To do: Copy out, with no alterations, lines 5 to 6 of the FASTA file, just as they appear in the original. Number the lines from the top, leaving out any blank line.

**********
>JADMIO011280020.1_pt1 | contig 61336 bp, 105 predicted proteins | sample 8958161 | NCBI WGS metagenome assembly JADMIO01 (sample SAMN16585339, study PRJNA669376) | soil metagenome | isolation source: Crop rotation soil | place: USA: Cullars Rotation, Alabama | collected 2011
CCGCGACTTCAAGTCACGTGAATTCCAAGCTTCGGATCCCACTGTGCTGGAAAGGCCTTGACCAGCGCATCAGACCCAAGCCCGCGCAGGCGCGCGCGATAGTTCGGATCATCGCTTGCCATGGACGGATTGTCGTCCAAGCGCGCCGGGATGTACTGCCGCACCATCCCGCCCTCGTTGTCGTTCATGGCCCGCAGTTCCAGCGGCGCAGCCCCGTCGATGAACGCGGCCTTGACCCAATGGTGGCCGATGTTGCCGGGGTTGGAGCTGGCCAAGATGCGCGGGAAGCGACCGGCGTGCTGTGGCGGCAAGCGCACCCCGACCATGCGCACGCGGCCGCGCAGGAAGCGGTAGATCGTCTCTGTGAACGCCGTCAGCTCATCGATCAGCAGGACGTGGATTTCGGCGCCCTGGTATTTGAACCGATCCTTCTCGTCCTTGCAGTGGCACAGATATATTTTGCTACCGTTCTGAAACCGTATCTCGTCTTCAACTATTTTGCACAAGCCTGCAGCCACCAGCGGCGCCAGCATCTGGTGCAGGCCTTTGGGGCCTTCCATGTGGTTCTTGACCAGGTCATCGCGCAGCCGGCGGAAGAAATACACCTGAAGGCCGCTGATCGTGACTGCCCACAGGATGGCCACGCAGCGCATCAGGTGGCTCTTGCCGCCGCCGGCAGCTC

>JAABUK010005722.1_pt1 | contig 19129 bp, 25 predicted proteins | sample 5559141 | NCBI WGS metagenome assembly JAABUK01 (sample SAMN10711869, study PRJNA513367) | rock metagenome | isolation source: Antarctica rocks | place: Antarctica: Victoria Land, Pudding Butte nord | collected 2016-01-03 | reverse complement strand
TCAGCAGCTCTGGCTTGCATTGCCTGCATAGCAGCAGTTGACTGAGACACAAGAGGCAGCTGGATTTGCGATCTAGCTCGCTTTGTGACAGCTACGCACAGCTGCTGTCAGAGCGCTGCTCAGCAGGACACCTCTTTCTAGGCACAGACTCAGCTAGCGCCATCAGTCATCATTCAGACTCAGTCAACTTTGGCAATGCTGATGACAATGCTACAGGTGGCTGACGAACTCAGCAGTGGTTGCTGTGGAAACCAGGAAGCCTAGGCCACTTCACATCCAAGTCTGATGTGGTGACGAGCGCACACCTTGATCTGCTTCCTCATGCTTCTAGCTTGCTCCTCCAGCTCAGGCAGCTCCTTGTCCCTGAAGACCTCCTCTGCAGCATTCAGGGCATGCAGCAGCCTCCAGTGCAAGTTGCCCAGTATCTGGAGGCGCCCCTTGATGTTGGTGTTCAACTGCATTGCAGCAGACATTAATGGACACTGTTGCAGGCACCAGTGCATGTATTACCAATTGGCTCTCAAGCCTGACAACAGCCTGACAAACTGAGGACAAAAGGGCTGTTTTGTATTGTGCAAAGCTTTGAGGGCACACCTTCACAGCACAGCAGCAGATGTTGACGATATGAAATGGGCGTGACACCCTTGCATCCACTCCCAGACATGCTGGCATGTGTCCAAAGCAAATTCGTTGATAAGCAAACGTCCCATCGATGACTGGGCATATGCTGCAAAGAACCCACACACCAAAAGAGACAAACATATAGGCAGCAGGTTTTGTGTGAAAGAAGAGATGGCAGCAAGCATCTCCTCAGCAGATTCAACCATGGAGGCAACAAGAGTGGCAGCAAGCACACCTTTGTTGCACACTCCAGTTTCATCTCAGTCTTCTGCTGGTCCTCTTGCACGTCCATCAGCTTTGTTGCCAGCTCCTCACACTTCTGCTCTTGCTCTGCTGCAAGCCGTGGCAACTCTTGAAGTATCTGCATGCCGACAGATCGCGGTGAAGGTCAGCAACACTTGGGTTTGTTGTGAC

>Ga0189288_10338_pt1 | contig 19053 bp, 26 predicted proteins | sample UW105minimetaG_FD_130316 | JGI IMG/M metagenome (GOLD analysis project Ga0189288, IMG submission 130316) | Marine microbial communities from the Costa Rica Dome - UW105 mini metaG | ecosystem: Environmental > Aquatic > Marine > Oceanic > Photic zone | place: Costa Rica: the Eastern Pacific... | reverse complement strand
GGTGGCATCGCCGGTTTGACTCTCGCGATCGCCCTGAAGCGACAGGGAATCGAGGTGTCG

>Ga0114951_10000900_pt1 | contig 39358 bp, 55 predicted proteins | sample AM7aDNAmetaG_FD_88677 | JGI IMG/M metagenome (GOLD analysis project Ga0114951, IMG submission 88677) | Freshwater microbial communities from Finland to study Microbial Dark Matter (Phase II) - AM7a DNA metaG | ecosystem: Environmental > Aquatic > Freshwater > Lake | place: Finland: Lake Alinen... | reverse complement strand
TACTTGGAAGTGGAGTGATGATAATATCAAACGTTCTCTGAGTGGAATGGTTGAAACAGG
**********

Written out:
>Ga0189288_10338_pt1 | contig 19053 bp, 26 predicted proteins | sample UW105minimetaG_FD_130316 | JGI IMG/M metagenome (GOLD analysis project Ga0189288, IMG submission 130316) | Marine microbial communities from the Costa Rica Dome - UW105 mini metaG | ecosystem: Environmental > Aquatic > Marine > Oceanic > Photic zone | place: Costa Rica: the Eastern Pacific... | reverse complement strand
GGTGGCATCGCCGGTTTGACTCTCGCGATCGCCCTGAAGCGACAGGGAATCGAGGTGTCG